# How do we calculate the irradience of an EM wave?

I've been told that the Irradience = time average of the electric field squared. However, I've also been told that it's equal to the total Amplitude of the electric field squared. I'm kinda confused as to which interpretation it is.

There are 2 calculations for the irradience which have given me 2 different values.

The first is done via an algebraic method:

$$E_\text{tot} = A\cos(\omega t + \phi_1) + A\cos(\omega t + \phi_2)$$ $$=2A\cos(\frac{\phi_1 - \phi_2}{2})\cos(\omega t + \frac{\phi_1 + \phi_2}{2})$$ $$= 2A \cos(k\frac{r_2-r_1}{2})\cos(\omega t - k\frac{r_1 + r_2}{2})$$ If we were to take the time average of the electric field squared in this case, we would end up with Irradience being equal to: $$=\frac{1}{2}A^2\cos^2([k\{r_1 - r_2\}]/2)$$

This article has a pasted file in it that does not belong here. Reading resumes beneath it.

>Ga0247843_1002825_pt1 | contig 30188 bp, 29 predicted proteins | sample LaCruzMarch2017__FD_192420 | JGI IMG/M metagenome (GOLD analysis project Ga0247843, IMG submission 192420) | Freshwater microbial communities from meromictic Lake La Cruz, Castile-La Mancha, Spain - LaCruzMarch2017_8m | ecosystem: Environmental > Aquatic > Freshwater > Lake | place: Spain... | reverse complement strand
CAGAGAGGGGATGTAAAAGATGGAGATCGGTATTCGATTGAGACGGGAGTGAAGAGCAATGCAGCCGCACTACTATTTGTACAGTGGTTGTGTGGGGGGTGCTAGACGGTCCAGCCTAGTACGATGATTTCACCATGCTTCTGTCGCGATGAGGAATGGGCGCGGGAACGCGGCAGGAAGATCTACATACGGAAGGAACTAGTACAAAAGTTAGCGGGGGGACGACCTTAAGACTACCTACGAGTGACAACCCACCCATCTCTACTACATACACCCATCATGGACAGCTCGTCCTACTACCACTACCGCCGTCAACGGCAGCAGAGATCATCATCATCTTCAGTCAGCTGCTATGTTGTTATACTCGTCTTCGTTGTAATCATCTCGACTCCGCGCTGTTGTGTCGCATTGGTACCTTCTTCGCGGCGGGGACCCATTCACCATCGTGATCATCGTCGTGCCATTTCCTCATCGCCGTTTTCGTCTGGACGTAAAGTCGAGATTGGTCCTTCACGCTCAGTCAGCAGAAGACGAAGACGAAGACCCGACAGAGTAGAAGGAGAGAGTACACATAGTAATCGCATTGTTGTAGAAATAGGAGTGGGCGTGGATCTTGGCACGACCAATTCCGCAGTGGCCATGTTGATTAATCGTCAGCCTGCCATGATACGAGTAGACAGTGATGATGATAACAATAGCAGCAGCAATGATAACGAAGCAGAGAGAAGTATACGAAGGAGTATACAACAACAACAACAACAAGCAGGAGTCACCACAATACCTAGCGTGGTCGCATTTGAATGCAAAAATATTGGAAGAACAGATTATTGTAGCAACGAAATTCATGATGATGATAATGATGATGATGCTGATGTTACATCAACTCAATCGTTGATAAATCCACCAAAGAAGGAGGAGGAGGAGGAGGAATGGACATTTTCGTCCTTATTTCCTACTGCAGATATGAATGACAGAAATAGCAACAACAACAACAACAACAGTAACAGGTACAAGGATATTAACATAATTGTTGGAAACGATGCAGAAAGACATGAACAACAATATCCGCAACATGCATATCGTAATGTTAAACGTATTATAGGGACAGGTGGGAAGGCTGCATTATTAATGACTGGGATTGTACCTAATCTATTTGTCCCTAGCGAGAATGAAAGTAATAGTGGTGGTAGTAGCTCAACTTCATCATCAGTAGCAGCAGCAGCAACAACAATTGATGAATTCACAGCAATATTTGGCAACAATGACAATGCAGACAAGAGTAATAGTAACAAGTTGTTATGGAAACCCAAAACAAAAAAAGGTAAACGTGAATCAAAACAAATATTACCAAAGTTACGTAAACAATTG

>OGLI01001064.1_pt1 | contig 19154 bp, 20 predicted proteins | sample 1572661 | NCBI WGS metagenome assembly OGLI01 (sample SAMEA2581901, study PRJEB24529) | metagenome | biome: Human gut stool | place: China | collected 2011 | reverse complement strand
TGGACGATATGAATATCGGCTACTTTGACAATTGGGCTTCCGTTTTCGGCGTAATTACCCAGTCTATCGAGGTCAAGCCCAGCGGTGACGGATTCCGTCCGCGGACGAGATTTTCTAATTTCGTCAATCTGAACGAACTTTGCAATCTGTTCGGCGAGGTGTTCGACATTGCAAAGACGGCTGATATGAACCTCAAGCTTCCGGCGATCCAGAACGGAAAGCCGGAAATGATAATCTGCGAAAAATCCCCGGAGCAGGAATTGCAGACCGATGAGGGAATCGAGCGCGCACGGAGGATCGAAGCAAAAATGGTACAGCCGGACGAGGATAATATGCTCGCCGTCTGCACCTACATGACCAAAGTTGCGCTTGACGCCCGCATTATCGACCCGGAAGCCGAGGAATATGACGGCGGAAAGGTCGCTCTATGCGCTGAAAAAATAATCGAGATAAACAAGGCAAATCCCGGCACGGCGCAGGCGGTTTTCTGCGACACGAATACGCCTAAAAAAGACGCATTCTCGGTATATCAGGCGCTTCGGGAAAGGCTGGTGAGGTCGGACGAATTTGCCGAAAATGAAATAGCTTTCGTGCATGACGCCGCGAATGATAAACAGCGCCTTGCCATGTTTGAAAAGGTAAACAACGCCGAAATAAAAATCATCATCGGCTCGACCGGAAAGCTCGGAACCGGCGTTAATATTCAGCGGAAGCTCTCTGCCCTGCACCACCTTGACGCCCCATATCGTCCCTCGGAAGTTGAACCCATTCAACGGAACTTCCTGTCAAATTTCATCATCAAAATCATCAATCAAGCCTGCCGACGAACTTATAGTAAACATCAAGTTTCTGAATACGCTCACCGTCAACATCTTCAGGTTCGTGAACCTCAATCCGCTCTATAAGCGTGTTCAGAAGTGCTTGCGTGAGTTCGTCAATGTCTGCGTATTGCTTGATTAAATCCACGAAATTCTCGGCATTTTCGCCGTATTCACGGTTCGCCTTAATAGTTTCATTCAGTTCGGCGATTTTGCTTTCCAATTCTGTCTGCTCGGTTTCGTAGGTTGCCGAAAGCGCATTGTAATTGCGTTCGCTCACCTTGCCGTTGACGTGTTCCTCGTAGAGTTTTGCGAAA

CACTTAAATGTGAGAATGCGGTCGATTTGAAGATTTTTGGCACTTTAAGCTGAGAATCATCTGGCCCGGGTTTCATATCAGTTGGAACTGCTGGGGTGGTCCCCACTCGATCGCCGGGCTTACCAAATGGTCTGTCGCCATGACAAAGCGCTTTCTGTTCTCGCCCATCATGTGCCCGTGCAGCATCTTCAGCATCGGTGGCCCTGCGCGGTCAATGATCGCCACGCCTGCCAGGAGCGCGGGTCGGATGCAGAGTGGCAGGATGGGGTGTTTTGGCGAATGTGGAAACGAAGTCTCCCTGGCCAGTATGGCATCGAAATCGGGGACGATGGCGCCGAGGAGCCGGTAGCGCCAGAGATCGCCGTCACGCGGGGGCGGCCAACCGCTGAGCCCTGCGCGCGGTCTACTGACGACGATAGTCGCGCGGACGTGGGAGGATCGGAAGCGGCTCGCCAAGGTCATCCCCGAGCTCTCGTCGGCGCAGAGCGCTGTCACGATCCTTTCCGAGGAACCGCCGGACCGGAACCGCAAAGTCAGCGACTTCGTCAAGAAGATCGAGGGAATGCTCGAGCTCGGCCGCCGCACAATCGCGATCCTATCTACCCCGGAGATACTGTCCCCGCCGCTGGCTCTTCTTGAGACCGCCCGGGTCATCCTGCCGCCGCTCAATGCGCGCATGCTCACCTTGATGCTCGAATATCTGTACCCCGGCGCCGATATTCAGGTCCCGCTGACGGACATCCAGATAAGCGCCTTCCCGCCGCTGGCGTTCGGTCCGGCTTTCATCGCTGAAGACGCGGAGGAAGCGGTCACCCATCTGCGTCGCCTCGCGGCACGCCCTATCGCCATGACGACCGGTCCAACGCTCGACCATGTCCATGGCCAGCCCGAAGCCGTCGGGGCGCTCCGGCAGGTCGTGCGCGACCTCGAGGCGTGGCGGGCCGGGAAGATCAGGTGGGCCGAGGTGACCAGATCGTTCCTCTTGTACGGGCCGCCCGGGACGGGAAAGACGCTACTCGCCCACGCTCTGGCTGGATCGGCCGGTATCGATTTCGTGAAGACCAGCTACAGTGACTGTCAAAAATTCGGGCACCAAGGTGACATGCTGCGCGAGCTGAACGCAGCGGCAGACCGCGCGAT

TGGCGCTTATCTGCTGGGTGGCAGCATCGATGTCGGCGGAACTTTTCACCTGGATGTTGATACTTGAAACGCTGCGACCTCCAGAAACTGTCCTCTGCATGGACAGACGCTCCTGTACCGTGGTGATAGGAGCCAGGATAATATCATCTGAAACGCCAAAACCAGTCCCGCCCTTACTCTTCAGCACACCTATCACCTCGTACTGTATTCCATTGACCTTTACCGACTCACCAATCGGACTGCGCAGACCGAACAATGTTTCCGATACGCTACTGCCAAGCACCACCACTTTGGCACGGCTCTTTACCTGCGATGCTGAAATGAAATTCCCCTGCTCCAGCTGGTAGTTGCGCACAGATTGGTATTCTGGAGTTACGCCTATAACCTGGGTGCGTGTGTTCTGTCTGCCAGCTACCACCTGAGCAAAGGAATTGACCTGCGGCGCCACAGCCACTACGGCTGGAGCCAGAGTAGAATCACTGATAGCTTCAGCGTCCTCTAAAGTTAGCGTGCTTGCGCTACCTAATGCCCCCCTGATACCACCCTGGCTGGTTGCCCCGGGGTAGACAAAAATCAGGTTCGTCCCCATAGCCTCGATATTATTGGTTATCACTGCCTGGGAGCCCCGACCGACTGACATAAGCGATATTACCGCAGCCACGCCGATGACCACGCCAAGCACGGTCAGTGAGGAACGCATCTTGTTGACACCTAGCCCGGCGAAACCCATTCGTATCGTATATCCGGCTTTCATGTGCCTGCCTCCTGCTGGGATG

This is clearly not just the total Amplitude squared.

However, if we were to now preform these calculations via complex notation:

$$E_\text{tot} = A_1e^{i(\omega t + \phi_1)} + A_2e^{i(\omega t + \phi_2)} = (A_1e^{i\phi_1} + A_1e^{i\phi_1})e^{i\omega t}$$

Now, if we were to find the irradience, it would end up being equal to the total amplitude squared.

Why is this the case?

If at a position you have two waves of amplitude $A$ which are in phase with one another the irradiance is proportional to $(A+A)^2 = 4A^2$ not $A^2+A^2 = 2 A^2$. $E^2 = A^2+A^2+2AA\cos \phi = 4A^2 \cos^2 \frac \phi 2$